While a good credit score can be worth thousands of dollars, that doesn’t mean spending hundreds of dollars on a “credit mentor program” (or any similar products) should be considered a good return on investment.
You don’t need to pay any money whatsoever to improve your credit score – all of the information you need is freely accessible.
The only “payment” required for improving your credit score is making your loan and debt payments each month… Other than that, the only investment you need to make is a little of your time learning about how credit scores work and developing the right financial habits to hit your credit score goals.
How is your score calculated?
Your credit score is made up of five major factors. Here they are (ranked by importance):
- Payment history (35% of score)
- Credit utilization (30%)
- Length of credit history (15%)
- Types of credit (10%)
- Recent credit inquiries (10%)
Here are a few questions to help you understand the purpose behind each category:
Payment history: Do you pay your credit bill on time? Do you make at least the minimum payment each time a payment is due?
Credit utilization: Are you carrying a balance? What percentage of your total available credit limits are you using?
Length of credit history: When did you first open a line of credit (credit card, student loan, auto loan, etc.)? On average, how long have you had your open credit cards?
Types of credit: How many different forms of credit do you have? Outside of credit cards, what other types of loans do you have?
Recent credit inquiries: When did you last apply for a new credit card, auto loan, mortgage, etc.?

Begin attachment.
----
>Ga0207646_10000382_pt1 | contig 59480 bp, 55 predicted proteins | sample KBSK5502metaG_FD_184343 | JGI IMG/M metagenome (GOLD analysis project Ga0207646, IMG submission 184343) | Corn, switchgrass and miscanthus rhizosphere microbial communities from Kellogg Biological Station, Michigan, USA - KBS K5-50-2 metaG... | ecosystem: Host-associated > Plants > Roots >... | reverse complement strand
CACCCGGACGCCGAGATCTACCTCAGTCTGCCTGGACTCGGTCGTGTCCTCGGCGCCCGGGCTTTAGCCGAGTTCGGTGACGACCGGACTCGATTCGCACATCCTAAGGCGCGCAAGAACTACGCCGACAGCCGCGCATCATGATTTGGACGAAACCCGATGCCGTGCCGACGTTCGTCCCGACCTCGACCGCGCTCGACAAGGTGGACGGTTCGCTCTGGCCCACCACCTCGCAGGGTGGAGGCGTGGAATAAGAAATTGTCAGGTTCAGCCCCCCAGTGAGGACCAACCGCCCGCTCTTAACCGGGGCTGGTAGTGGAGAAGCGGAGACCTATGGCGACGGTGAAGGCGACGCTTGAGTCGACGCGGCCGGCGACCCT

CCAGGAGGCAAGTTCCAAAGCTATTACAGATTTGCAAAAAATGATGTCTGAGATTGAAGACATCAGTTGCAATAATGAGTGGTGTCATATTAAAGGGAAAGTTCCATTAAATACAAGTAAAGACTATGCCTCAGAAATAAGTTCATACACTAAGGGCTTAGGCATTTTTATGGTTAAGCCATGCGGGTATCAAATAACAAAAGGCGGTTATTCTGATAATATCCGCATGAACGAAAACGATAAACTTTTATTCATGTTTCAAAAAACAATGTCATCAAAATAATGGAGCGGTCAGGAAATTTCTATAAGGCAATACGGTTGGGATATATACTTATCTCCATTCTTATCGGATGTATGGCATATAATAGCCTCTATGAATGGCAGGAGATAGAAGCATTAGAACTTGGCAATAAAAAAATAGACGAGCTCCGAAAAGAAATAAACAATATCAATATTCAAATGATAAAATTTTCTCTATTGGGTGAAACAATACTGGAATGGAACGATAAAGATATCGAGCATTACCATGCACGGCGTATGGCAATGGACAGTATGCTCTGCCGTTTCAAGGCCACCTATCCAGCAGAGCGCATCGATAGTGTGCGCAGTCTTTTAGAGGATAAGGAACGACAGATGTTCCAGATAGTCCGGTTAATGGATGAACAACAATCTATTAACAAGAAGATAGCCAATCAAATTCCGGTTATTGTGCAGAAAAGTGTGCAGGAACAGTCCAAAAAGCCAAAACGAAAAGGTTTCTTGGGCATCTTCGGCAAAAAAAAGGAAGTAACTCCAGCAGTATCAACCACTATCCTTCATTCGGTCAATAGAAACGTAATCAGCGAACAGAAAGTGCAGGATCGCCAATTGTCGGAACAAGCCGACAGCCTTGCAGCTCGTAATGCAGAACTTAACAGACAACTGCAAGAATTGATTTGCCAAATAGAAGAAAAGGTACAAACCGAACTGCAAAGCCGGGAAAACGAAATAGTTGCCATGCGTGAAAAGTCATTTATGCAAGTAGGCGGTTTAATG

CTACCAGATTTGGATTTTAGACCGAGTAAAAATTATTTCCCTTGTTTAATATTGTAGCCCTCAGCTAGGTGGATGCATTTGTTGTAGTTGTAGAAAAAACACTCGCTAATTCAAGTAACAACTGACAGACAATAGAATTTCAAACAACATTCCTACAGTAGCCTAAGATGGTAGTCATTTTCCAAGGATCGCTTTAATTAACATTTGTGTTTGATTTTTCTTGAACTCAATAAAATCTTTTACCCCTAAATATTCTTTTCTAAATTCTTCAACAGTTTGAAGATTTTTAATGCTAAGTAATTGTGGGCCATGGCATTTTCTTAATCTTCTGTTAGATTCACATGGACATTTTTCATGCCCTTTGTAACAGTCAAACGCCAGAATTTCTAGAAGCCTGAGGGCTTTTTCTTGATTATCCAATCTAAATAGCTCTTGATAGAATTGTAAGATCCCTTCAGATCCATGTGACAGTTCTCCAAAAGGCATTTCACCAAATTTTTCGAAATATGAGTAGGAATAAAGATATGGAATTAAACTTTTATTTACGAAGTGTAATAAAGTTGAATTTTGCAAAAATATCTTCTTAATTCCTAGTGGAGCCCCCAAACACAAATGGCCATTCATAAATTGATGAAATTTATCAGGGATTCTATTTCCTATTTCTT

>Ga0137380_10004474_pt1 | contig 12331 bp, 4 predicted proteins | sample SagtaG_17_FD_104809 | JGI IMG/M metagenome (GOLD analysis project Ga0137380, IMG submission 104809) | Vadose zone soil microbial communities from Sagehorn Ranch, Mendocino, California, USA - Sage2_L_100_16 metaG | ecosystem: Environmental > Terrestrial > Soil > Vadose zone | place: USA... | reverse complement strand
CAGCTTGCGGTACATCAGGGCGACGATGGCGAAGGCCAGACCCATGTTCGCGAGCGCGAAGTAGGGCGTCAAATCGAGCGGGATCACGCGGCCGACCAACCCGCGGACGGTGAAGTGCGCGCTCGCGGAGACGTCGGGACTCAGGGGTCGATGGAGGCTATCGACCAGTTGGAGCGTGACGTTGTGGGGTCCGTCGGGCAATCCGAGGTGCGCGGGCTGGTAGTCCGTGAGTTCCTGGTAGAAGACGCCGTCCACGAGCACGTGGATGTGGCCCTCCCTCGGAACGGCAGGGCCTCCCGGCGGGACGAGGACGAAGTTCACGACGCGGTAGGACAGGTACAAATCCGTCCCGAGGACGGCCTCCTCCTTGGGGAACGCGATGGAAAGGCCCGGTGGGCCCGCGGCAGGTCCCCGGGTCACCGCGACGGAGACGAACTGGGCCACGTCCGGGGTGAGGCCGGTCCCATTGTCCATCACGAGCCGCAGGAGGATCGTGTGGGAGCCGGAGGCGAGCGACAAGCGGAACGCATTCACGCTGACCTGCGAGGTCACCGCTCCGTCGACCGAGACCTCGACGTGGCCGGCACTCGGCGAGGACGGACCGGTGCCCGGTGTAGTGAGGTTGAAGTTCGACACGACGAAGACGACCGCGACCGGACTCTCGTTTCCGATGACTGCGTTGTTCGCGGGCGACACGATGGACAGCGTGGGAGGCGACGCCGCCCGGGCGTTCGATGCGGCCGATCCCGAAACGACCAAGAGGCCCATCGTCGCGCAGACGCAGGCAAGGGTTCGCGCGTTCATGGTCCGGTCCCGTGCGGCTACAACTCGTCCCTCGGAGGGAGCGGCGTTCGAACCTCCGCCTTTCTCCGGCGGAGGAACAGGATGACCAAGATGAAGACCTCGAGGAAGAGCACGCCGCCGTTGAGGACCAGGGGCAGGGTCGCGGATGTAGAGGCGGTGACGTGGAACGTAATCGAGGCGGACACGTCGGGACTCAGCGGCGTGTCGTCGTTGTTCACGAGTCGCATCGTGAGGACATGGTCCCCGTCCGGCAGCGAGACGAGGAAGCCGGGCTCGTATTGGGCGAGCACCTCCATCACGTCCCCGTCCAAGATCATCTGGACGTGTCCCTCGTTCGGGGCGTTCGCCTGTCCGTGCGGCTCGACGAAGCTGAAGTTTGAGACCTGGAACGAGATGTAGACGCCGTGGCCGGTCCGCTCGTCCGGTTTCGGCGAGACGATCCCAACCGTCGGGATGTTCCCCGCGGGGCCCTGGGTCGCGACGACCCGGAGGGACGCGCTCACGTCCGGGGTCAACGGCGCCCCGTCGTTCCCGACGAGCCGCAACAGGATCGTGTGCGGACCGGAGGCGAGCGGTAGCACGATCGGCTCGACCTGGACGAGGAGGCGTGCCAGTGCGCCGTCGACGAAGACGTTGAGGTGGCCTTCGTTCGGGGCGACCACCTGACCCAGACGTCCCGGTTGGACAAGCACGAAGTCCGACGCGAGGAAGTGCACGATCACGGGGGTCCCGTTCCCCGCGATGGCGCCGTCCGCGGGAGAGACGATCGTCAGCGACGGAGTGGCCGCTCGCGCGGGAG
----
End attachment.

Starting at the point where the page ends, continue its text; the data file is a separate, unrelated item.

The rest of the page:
How to get better credit
If you want to improve your credit score, all you really need to do is follow the basic maxim of credit cards: Pay your balances in full each month.
This simple rule guarantees that you score well on the two main factors: payment history and credit utilization. The remaining credit score factors generally take care of themselves over time.
You may not be in a situation to pay your credit card balances off right away. If that’s the case, then your major takeaways should be to:
- Never miss a payment
- Pay down as much of your debt as possible
Missing a payment will ding your score for several years. The easiest way to keep yourself from missing a payment is to set up automatic or recurring payments that occur immediately after receiving your paycheck.
If you’re already carrying credit card balances, you should make an effort to pay more than the minimum payment whenever possible. The financial benefits of having a great credit score are quickly canceled out if you’re paying hundreds of dollars in interest charges each month!
Your credit score will play a role in many of your largest financial decisions, such as buying a new house or renting an apartment.
While having a good credit score can save you thousands of dollars, you don’t need to spend hundreds of dollars to learn how to improve your score.
You can enjoy all of the benefits of a good credit score for free by simply following the basics: make your monthly payments and pay down your balances as close to zero as possible.
How much is a good credit score worth to you?